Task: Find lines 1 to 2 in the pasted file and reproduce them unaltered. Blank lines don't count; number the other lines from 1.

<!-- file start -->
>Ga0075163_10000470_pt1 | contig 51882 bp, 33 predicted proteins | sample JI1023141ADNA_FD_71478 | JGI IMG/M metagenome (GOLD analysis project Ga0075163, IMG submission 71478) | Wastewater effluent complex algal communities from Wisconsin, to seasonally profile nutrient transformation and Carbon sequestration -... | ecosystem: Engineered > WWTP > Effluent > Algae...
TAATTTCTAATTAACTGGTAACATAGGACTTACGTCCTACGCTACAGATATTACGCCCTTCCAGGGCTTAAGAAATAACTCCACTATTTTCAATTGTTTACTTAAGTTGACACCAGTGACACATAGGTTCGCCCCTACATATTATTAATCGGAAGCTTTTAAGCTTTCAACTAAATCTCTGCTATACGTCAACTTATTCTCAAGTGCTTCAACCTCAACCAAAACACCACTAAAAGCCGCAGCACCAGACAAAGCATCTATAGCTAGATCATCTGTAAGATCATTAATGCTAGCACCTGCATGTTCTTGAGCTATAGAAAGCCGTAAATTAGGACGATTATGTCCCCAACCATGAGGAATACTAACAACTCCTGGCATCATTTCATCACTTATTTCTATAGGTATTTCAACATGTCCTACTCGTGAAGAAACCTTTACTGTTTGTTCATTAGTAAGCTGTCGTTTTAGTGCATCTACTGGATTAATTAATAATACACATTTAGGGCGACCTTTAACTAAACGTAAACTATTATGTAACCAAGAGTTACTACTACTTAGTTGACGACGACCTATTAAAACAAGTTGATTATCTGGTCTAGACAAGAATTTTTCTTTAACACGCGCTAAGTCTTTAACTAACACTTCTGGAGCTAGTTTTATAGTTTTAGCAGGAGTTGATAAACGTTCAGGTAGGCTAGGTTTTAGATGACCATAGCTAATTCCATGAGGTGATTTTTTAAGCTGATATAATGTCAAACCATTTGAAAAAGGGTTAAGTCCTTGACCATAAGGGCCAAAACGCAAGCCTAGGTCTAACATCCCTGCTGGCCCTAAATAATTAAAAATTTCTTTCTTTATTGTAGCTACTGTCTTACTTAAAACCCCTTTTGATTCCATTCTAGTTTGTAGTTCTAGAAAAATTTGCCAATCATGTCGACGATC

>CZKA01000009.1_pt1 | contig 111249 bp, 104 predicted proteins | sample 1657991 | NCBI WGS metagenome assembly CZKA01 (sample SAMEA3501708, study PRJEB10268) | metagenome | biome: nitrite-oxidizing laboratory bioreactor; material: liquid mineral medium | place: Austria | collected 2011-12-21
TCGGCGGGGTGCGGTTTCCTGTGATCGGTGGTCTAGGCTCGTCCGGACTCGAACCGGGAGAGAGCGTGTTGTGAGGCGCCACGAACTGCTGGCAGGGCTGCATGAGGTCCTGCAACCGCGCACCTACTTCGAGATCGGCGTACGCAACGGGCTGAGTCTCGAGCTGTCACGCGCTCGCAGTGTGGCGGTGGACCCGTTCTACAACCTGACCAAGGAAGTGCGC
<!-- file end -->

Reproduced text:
>Ga0075163_10000470_pt1 | contig 51882 bp, 33 predicted proteins | sample JI1023141ADNA_FD_71478 | JGI IMG/M metagenome (GOLD analysis project Ga0075163, IMG submission 71478) | Wastewater effluent complex algal communities from Wisconsin, to seasonally profile nutrient transformation and Carbon sequestration -... | ecosystem: Engineered > WWTP > Effluent > Algae...
TAATTTCTAATTAACTGGTAACATAGGACTTACGTCCTACGCTACAGATATTACGCCCTTCCAGGGCTTAAGAAATAACTCCACTATTTTCAATTGTTTACTTAAGTTGACACCAGTGACACATAGGTTCGCCCCTACATATTATTAATCGGAAGCTTTTAAGCTTTCAACTAAATCTCTGCTATACGTCAACTTATTCTCAAGTGCTTCAACCTCAACCAAAACACCACTAAAAGCCGCAGCACCAGACAAAGCATCTATAGCTAGATCATCTGTAAGATCATTAATGCTAGCACCTGCATGTTCTTGAGCTATAGAAAGCCGTAAATTAGGACGATTATGTCCCCAACCATGAGGAATACTAACAACTCCTGGCATCATTTCATCACTTATTTCTATAGGTATTTCAACATGTCCTACTCGTGAAGAAACCTTTACTGTTTGTTCATTAGTAAGCTGTCGTTTTAGTGCATCTACTGGATTAATTAATAATACACATTTAGGGCGACCTTTAACTAAACGTAAACTATTATGTAACCAAGAGTTACTACTACTTAGTTGACGACGACCTATTAAAACAAGTTGATTATCTGGTCTAGACAAGAATTTTTCTTTAACACGCGCTAAGTCTTTAACTAACACTTCTGGAGCTAGTTTTATAGTTTTAGCAGGAGTTGATAAACGTTCAGGTAGGCTAGGTTTTAGATGACCATAGCTAATTCCATGAGGTGATTTTTTAAGCTGATATAATGTCAAACCATTTGAAAAAGGGTTAAGTCCTTGACCATAAGGGCCAAAACGCAAGCCTAGGTCTAACATCCCTGCTGGCCCTAAATAATTAAAAATTTCTTTCTTTATTGTAGCTACTGTCTTACTTAAAACCCCTTTTGATTCCATTCTAGTTTGTAGTTCTAGAAAAATTTGCCAATCATGTCGACGATC